It is worth pointing out that Aedes aegypti don’t fly far or live long; a major traveller would move a few hundred yards and, on average, survive as an adult for ten days or two weeks.
The logic of the genetically-modified-mosquitoes conspiracy theory is hard to grasp: it has been four years since they were first released in Brazil. Human pregnancies last nine months. Surely some babies must have been born in the intervening three years. Why were they spared the microcephaly if the genetically modified mosquitoes are to blame? Moreover, the altered mosquitoes had previously been released in the in the Cayman Islands, Malaysia, and Panama without causing problems. Viruses constantly spread and mutate, and that began long before humans arrived on Earth.
Not long ago, Americans were naïve enough to think the days of infectious disease were over in this country. By the end of the nineteen-sixties, vaccines had been developed to prevent smallpox, polio, measles, pertussis, and rubella, among other serious maladies. We had even managed to almost vanquish malaria, which in the developing world continues to kill hundreds of thousands of children, and sicken tens of millions, every year.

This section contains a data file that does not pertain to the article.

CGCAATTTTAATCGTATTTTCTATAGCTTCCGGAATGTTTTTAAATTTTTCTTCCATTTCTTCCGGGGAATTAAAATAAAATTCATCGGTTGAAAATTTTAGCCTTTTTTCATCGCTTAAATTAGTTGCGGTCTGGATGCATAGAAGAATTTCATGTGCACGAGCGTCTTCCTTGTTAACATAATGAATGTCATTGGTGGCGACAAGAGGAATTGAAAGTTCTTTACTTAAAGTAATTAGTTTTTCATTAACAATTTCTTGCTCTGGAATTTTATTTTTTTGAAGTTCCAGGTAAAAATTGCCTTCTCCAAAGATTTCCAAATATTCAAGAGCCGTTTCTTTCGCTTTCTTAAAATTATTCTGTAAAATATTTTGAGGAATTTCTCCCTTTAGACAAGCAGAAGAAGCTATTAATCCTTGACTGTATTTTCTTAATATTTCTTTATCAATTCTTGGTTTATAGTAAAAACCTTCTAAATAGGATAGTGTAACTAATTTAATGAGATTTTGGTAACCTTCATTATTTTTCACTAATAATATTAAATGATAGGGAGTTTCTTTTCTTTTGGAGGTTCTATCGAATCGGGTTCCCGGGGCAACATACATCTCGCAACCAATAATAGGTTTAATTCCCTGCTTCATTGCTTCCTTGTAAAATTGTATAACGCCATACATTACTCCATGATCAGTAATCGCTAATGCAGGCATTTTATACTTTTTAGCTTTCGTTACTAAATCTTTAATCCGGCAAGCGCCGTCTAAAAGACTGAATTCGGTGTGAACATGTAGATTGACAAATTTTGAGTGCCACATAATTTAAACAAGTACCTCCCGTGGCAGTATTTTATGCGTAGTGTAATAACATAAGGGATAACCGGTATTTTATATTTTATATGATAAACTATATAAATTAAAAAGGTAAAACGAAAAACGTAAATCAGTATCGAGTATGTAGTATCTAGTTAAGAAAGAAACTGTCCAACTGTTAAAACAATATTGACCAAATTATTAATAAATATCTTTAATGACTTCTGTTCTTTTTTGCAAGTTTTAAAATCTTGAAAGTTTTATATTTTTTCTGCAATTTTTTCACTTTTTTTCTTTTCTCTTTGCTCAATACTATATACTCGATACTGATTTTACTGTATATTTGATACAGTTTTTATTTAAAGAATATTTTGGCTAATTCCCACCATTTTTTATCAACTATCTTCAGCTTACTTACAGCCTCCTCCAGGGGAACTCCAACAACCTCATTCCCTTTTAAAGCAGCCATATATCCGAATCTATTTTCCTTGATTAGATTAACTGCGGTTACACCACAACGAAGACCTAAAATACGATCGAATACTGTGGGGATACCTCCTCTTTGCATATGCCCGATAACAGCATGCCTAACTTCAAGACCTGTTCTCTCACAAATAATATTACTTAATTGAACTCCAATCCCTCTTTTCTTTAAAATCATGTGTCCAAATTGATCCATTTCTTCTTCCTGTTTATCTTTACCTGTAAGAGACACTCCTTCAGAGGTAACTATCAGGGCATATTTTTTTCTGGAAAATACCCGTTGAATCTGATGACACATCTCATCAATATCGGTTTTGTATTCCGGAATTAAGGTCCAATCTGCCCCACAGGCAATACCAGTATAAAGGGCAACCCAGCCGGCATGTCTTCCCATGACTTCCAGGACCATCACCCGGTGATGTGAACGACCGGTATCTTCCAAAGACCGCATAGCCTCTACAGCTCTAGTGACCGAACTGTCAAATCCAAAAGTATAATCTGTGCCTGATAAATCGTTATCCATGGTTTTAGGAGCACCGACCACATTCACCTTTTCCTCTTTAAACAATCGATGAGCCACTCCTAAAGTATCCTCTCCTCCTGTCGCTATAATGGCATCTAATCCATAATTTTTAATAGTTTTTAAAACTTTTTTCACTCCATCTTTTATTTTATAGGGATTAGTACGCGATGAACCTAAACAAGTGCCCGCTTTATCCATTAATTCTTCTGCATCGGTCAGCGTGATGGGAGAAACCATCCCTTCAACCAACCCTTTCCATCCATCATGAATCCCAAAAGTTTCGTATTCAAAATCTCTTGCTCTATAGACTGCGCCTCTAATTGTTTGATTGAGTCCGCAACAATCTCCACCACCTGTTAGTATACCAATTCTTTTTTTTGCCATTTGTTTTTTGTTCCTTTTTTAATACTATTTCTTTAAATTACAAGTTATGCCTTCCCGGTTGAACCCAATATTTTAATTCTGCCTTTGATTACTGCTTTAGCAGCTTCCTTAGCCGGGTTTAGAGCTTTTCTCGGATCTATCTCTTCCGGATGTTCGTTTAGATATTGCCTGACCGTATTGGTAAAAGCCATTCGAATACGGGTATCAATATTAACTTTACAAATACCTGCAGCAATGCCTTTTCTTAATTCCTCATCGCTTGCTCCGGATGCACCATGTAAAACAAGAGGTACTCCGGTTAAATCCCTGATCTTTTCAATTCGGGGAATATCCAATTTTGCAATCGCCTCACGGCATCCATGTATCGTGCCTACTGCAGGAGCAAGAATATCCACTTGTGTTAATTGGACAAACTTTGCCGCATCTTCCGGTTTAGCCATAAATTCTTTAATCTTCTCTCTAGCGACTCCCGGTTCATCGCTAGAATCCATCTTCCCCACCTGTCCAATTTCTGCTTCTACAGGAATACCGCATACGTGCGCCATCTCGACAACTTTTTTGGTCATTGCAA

Then, in 1981, people in our biggest cities, most of them, at first, gay men, began to die in the prime of their lives, and our delusions about infectious diseases ended. In the age of aids, there has also been a resurgence of tuberculosis, which came back in a more resistant form. We are threatened by avian flu, swine flu, sars, mers, and Ebola, to name just a few. The number of people with Lyme disease has also grown exponentially.
Now we have Zika. Next year or month or week, it will be something else, because climate change and the fast pace of travel in a global economy have all but guaranteed that emerging infectious diseases are everywhere to stay. What happens in Malaysia or Uganda no longer stays in Malaysia or Uganda. Lies and hysteria are never going to help.